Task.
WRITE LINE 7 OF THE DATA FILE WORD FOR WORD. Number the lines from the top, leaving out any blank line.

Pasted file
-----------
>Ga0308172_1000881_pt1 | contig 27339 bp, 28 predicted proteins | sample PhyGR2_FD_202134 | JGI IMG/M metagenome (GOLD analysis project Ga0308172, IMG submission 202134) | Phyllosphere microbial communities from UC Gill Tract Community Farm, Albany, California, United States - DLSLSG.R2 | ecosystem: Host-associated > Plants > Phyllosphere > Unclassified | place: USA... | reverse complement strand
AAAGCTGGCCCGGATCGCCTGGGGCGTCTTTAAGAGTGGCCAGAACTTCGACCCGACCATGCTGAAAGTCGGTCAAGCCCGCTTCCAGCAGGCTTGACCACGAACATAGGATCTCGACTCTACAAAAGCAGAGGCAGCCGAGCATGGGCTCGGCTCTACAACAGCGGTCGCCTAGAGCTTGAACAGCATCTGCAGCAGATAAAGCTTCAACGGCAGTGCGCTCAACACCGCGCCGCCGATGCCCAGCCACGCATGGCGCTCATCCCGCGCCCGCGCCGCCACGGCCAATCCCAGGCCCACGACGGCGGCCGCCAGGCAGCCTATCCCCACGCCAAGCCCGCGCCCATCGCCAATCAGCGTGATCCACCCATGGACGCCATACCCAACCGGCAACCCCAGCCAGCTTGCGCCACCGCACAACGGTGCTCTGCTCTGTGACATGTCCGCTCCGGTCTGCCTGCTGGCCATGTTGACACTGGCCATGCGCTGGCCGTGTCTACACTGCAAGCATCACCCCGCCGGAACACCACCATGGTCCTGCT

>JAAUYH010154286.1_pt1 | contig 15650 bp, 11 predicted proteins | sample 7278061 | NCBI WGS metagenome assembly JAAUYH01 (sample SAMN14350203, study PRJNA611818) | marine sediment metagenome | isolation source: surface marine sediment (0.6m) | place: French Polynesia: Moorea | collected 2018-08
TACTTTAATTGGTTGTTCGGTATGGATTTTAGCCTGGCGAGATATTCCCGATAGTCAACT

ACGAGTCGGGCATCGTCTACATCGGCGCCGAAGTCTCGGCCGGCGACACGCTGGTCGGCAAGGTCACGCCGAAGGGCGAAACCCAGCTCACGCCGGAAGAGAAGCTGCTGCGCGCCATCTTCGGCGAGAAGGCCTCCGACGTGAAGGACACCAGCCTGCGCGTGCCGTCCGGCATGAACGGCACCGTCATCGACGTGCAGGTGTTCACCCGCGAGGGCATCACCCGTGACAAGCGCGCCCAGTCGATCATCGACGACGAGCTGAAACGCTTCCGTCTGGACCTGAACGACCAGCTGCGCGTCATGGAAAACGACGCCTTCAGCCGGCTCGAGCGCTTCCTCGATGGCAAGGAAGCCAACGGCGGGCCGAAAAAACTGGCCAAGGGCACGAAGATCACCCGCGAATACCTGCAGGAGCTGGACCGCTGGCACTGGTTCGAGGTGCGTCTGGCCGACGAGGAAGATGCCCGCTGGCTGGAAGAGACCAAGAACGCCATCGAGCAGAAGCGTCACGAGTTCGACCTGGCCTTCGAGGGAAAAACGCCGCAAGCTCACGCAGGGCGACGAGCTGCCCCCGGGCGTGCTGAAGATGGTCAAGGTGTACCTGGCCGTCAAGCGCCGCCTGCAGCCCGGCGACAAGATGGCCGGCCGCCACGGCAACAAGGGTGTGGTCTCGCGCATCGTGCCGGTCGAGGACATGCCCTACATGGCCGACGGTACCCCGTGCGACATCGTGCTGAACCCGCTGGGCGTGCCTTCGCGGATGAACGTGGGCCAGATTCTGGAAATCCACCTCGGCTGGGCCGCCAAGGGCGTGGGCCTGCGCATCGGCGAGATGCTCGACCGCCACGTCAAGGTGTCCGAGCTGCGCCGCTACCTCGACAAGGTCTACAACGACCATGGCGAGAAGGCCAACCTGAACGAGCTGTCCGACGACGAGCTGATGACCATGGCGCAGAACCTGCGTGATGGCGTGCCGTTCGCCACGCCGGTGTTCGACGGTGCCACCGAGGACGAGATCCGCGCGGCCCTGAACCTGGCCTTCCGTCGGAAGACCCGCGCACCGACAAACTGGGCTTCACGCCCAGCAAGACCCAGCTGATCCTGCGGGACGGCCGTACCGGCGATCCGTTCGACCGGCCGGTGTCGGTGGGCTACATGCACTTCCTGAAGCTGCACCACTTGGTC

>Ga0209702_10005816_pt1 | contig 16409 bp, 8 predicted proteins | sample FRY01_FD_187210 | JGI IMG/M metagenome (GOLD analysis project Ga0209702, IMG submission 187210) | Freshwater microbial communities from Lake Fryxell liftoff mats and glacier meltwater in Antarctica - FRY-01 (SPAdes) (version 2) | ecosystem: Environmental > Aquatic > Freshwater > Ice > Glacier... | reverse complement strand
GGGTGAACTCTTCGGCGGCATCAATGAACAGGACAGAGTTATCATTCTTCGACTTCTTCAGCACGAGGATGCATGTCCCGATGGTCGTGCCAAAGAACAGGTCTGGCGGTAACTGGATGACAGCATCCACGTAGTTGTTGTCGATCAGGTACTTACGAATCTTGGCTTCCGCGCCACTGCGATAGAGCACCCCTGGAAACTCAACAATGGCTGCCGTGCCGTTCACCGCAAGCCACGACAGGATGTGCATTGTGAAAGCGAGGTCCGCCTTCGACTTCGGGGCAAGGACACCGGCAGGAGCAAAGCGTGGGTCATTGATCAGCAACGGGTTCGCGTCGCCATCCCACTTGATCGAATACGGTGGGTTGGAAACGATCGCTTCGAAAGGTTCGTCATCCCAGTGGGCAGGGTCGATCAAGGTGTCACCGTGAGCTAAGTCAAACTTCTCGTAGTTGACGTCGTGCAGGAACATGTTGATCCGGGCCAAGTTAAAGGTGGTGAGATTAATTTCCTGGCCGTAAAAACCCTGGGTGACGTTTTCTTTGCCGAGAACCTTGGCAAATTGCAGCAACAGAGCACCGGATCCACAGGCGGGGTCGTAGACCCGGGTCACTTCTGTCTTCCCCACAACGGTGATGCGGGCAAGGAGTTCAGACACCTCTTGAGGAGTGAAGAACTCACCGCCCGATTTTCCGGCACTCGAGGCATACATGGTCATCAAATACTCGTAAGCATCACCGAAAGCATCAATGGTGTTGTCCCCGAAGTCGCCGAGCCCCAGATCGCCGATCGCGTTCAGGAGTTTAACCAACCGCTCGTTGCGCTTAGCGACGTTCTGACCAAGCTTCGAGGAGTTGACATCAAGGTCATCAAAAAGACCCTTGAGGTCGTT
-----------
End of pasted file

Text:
GGGTGAACTCTTCGGCGGCATCAATGAACAGGACAGAGTTATCATTCTTCGACTTCTTCAGCACGAGGATGCATGTCCCGATGGTCGTGCCAAAGAACAGGTCTGGCGGTAACTGGATGACAGCATCCACGTAGTTGTTGTCGATCAGGTACTTACGAATCTTGGCTTCCGCGCCACTGCGATAGAGCACCCCTGGAAACTCAACAATGGCTGCCGTGCCGTTCACCGCAAGCCACGACAGGATGTGCATTGTGAAAGCGAGGTCCGCCTTCGACTTCGGGGCAAGGACACCGGCAGGAGCAAAGCGTGGGTCATTGATCAGCAACGGGTTCGCGTCGCCATCCCACTTGATCGAATACGGTGGGTTGGAAACGATCGCTTCGAAAGGTTCGTCATCCCAGTGGGCAGGGTCGATCAAGGTGTCACCGTGAGCTAAGTCAAACTTCTCGTAGTTGACGTCGTGCAGGAACATGTTGATCCGGGCCAAGTTAAAGGTGGTGAGATTAATTTCCTGGCCGTAAAAACCCTGGGTGACGTTTTCTTTGCCGAGAACCTTGGCAAATTGCAGCAACAGAGCACCGGATCCACAGGCGGGGTCGTAGACCCGGGTCACTTCTGTCTTCCCCACAACGGTGATGCGGGCAAGGAGTTCAGACACCTCTTGAGGAGTGAAGAACTCACCGCCCGATTTTCCGGCACTCGAGGCATACATGGTCATCAAATACTCGTAAGCATCACCGAAAGCATCAATGGTGTTGTCCCCGAAGTCGCCGAGCCCCAGATCGCCGATCGCGTTCAGGAGTTTAACCAACCGCTCGTTGCGCTTAGCGACGTTCTGACCAAGCTTCGAGGAGTTGACATCAAGGTCATCAAAAAGACCCTTGAGGTCGTT